At least six turbines have appeared in a direct line of sight between our house and the south island. We had no idea we’d be able to see the turbines from where we are. I had always said that if I could see the turbines from my house I’d celebrate the fact that we were using clean renewable energy. Now that I actually find myself in that situation, I stick by what I said. I’m glad we have this option in Wellington. In my view the disadvantages perceived by those who live even closer to the turbines are acceptable costs in my view, when taken in the context of the benefits to the whole Wellington community… The windfarm wasn’t built on a park, let alone a virgin strip of native bush. Farmland is industrial land intended for production.

  26. Peter Johnston, 26. March 2009, 22:26

    When China was building the infrastructure required in Beijing for the Olympic Games, any citizen whose house stood in the way was summarily evicted and their house bulldozed. Seeing footage of this on television, I was grateful at the time that I lived in a country where the law protected the individual against coporate greed, and where rampant abuse of power was prevented. And yet something analogous is happening right now in Makara and, if the evil swine at Meridian get their way, will soon be repeated in Ohariu Valley. People’s lives are being ruined by these abominations, through being subjected to unavoidable visual intrusions and constant, unceasing noise. No concessions, no compensation- tough! suck it in, get used to it.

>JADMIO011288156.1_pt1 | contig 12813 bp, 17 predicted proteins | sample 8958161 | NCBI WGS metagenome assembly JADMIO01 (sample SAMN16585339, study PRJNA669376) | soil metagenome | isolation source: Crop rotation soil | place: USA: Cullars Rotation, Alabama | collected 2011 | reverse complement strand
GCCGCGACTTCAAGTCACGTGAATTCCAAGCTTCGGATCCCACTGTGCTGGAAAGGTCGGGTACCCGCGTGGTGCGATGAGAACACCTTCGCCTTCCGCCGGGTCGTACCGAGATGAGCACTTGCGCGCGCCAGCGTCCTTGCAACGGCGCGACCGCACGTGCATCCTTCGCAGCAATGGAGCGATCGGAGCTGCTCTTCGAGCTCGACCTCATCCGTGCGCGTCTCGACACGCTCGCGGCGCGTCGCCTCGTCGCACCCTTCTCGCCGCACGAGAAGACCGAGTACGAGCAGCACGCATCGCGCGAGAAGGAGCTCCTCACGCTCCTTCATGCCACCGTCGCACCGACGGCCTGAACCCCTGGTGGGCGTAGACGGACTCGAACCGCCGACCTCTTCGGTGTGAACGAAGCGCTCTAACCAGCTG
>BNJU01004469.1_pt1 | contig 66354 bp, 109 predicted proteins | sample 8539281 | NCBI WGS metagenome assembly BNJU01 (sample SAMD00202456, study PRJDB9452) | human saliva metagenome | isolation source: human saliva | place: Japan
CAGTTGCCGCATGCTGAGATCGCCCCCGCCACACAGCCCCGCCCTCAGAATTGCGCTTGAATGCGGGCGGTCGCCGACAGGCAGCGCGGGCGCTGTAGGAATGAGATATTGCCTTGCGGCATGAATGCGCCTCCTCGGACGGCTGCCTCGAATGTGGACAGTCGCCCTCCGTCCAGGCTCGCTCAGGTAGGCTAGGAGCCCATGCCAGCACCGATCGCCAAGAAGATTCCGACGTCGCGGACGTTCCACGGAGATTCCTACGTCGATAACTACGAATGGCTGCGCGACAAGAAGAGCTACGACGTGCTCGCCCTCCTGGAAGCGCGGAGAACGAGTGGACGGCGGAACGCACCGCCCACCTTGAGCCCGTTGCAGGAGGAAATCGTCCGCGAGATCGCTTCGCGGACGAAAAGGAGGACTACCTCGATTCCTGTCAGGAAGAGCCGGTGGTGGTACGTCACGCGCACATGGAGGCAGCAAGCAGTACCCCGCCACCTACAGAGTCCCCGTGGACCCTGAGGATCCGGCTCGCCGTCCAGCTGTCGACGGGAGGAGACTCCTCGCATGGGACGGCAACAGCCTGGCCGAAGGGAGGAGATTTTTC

I feel ashamed to be living in a country where abuses of this type can be perpetrated by corporates on decent, law-abiding citizens.